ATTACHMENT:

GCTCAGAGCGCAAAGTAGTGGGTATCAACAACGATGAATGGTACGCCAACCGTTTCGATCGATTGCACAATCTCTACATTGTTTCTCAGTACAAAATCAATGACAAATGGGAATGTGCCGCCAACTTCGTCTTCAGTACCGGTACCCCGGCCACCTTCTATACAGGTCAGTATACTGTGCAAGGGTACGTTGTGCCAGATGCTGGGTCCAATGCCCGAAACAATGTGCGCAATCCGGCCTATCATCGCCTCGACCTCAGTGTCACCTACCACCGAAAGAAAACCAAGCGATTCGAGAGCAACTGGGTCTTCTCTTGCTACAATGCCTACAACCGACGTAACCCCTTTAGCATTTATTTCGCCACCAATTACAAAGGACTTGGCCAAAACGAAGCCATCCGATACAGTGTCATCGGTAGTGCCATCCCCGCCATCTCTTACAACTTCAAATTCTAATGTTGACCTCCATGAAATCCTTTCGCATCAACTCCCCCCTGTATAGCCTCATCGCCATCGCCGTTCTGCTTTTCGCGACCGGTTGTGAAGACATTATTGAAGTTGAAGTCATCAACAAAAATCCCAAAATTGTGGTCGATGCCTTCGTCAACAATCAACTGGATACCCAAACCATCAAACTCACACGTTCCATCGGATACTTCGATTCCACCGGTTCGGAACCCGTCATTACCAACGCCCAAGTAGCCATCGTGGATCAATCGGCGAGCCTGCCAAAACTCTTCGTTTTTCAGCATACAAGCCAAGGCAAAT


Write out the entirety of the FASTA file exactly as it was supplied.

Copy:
GCTCAGAGCGCAAAGTAGTGGGTATCAACAACGATGAATGGTACGCCAACCGTTTCGATCGATTGCACAATCTCTACATTGTTTCTCAGTACAAAATCAATGACAAATGGGAATGTGCCGCCAACTTCGTCTTCAGTACCGGTACCCCGGCCACCTTCTATACAGGTCAGTATACTGTGCAAGGGTACGTTGTGCCAGATGCTGGGTCCAATGCCCGAAACAATGTGCGCAATCCGGCCTATCATCGCCTCGACCTCAGTGTCACCTACCACCGAAAGAAAACCAAGCGATTCGAGAGCAACTGGGTCTTCTCTTGCTACAATGCCTACAACCGACGTAACCCCTTTAGCATTTATTTCGCCACCAATTACAAAGGACTTGGCCAAAACGAAGCCATCCGATACAGTGTCATCGGTAGTGCCATCCCCGCCATCTCTTACAACTTCAAATTCTAATGTTGACCTCCATGAAATCCTTTCGCATCAACTCCCCCCTGTATAGCCTCATCGCCATCGCCGTTCTGCTTTTCGCGACCGGTTGTGAAGACATTATTGAAGTTGAAGTCATCAACAAAAATCCCAAAATTGTGGTCGATGCCTTCGTCAACAATCAACTGGATACCCAAACCATCAAACTCACACGTTCCATCGGATACTTCGATTCCACCGGTTCGGAACCCGTCATTACCAACGCCCAAGTAGCCATCGTGGATCAATCGGCGAGCCTGCCAAAACTCTTCGTTTTTCAGCATACAAGCCAAGGCAAAT